research areas: Automated theorem proving
- Theorem Proving in Large Formal Mathematics as an Emerging AI Field.
Josef Urban, Jiří Vyskočil, Essays in Memory of William McCune, LNAI 7788: 240-257 (2013)
- Automatické uvažování (Automated Reasoning).
Josef Urban, Jiří Vyskočil, Petr Štěpánek. In Olga Štěpánková et al., editor, Umělá Inteligence 6 (Artificial Intelligence 6), book chapter: 249-278 (2013)
- Proving Valid Quantiﬁed Boolean Formulas in HOL Light.
Ondřej Kunčar. ITP 2011: 184-199
- MaLeCoP: Machine Learning Connection Prover.
Josef Urban, Jiří Vyskočil, Petr Štěpánek. TABLEAUX 2011: 263-277
- Automated theorem proving in quasigroup and loop theory.
J. D. Phillips, David Stanovský. AI Commun. 23(2-3): 267-283 (2010)
- Evaluation of Automated Theorem Proving on the Mizar Mathematical Library.
Josef Urban, Kryštof Hoder, Andrei Voronkov. ICMS 2010: 155-166
- On the Saturation of YAGO.
Martin Suda, Christoph Weidenbach, Patrick Wischnewski. IJCAR 2010: 441-456
- Automated Proof Compression by Invention of New Definitions.
Jiří Vyskočil, David Stanovský, Josef Urban. LPAR (Dakar) 2010: 447-462
- A Wiki for Mizar: Motivation, Considerations, and Initial Prototype.
Josef Urban, Jesse Alama, Piotr Rudnicki, Herman Geuvers. AISC/MKM/Calculemus 2010: 455-469
- Solving the $100 modal logic challenge.
Florian Rabe, Petr Pudlák, Geoff Sutcliffe, Weina Shen. J. Applied Logic 7(1): 113-130 (2009)
- External Sources of Axioms in Automated Theorem Proving.
Martin Suda, Geoff Sutcliffe, Patrick Wischnewski, Manuel Lamotte-Schubert, Gerard de Melo. KI 2009: 281-288
- MaLARea SG1-Machine Learner for Automated Reasoning with Semantic Guidance.
Josef Urban, Geoff Sutcliffe, Petr Pudlák, Jiří Vyskočil. IJCAR 2008: 441-456
- ATP-based Cross-Verification of Mizar Proofs: Method, Systems, and First Experiments.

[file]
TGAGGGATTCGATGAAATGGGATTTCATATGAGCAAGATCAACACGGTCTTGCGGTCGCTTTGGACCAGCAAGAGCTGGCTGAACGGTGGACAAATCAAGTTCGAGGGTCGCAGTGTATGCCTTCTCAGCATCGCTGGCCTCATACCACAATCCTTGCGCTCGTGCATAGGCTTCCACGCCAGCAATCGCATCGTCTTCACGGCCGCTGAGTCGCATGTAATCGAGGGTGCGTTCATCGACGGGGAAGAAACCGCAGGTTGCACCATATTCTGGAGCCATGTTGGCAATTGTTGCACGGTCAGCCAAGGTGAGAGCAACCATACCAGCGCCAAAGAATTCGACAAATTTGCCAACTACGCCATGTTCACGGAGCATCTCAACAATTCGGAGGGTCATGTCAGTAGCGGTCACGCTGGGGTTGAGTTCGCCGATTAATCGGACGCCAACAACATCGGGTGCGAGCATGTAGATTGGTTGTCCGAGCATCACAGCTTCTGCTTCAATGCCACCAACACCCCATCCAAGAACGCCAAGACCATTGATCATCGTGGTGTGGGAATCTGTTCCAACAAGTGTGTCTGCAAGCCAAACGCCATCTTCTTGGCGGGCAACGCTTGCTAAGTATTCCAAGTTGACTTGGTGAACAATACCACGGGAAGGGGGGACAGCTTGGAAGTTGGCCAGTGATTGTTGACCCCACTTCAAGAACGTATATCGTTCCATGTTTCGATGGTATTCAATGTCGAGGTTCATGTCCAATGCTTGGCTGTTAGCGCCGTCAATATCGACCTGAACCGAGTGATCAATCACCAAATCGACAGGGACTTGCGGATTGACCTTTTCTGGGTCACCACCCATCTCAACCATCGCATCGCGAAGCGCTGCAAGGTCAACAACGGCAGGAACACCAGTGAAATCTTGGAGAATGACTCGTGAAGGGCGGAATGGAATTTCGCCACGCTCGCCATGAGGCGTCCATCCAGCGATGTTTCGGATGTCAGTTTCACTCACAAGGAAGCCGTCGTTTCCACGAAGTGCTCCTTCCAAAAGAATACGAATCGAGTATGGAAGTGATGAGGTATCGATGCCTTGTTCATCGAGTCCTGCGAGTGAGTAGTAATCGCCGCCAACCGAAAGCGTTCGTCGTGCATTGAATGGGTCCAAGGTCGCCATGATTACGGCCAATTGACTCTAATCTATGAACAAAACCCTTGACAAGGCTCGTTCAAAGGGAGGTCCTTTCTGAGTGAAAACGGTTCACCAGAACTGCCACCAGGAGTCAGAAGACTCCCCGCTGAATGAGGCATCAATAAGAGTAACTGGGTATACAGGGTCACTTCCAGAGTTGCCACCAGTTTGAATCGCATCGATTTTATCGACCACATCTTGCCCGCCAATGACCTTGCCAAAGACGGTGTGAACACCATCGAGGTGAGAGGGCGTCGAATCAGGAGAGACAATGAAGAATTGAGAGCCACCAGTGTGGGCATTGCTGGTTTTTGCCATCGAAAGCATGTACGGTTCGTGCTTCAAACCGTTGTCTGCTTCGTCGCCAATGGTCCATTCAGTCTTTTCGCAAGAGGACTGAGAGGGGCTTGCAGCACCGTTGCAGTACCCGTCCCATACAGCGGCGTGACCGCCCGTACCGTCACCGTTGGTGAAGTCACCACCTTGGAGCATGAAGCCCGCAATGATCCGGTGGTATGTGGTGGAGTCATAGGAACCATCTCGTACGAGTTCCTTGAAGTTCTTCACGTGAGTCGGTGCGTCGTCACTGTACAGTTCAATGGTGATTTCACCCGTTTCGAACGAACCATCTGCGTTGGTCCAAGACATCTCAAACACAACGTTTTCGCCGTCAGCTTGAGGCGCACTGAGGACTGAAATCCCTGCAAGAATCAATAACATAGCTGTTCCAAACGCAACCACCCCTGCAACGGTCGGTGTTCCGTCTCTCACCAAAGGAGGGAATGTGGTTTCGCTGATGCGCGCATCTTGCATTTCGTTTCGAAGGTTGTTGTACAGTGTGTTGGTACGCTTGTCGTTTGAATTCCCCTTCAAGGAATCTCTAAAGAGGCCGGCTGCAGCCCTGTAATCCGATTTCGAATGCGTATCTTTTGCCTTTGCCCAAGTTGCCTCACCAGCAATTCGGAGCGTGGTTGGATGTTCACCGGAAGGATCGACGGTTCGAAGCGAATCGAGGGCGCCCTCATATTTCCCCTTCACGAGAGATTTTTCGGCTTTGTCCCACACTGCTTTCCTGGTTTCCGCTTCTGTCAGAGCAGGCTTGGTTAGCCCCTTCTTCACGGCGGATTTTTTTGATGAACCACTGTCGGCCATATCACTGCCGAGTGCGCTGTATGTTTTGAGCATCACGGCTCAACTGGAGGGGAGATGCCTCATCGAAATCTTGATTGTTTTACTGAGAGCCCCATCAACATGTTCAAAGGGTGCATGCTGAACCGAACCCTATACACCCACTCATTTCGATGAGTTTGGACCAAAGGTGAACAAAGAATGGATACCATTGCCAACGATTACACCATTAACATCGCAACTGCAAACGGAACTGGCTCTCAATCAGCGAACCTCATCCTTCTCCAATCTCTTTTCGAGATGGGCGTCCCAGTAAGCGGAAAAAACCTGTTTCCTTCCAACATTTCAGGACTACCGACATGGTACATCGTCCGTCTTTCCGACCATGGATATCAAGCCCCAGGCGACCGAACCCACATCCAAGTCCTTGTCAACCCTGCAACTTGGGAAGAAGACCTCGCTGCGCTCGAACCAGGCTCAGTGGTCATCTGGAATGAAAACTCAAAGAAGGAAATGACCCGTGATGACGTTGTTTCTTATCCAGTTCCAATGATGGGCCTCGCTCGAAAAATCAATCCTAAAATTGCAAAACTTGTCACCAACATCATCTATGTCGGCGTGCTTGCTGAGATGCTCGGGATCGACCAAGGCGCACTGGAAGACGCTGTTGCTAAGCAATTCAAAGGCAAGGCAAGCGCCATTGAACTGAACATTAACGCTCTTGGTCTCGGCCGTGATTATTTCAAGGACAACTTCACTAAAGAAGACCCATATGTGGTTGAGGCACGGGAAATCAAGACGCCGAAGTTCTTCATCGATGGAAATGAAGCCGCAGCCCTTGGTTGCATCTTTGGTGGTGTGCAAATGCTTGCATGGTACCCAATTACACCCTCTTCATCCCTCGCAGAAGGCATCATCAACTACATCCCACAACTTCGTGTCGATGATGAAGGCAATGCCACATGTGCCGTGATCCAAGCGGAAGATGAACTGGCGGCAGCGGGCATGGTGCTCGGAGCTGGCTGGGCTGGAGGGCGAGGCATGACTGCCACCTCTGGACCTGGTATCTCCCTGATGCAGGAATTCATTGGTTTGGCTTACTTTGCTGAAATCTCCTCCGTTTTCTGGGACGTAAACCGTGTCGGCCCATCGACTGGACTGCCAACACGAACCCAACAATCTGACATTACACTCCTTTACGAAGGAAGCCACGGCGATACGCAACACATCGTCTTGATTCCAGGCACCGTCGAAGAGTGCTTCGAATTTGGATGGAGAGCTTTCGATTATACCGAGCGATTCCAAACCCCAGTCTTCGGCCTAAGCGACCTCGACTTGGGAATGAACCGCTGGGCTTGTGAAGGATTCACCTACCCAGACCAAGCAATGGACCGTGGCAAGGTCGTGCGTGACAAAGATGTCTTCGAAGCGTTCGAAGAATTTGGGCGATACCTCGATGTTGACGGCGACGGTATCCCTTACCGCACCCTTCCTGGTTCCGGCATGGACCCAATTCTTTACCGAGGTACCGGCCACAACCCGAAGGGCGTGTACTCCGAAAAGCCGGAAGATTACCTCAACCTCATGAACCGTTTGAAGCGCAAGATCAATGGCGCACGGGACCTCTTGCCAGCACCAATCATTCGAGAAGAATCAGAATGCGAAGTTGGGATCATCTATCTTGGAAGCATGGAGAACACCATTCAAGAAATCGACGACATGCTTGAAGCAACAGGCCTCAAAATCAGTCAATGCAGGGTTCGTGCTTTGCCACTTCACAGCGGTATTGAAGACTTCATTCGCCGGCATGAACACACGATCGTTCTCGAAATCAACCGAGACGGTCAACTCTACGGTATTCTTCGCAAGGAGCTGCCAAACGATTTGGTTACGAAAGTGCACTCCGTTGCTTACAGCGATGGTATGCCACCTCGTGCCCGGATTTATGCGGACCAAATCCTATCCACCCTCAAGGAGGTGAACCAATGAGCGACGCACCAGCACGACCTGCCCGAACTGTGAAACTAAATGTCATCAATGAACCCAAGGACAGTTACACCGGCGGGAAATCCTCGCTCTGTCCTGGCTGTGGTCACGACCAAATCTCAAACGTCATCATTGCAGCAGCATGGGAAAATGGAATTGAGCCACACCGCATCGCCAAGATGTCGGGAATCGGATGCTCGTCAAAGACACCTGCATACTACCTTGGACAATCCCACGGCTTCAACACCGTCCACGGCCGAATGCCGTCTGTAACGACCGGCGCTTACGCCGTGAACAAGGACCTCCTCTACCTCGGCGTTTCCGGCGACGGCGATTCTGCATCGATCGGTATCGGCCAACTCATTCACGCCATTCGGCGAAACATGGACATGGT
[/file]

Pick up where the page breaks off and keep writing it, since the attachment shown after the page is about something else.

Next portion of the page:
Josef Urban, Geoff Sutcliffe. Mathematics in Computer Science 2(2): 231-251 (2008)
- Momm - Fast Interreduction and Retrieval in Large Libraries of Formalized Mathematics.
Josef Urban. International Journal on Artificial Intelligence Tools 15(1): 109-130 (2006)
- MPTP 0.2: Design, Implementation, and Initial Experiments.
Josef Urban. J. Autom. Reasoning 37(1-2): 21-43 (2006)
- MizarMode - an integrated proof assistance tool for the Mizar way of formalizing mathematics.
Josef Urban. J. Applied Logic 4(4): 414-427 (2006)
- Transformations of Logic Programs.
Olga Štěpánková, Petr Štěpánek. J. Logic Programming 1(4): 305-318 (1984)
- Horn Clause Programs for Recursive Functions.
Jan Šebelík, Petr Štěpánek. Logic Programming, K. L. Clark, S.-Å. Tärnlund (editors). Academic Press (1982)
- Automated reasoning - is an area of computer science dedicated to understanding different aspects of reasoning in a way that allows the creation of software which allows computers to reason completely or nearly completely, automatically
- Automated theorem proving - is the proving of mathematical theorems by a computer program.
- Mizar - is mathematical library which contains c. 8000 definitions
and 50000 theorems.
Is the biggest library of formal mathematics of all time.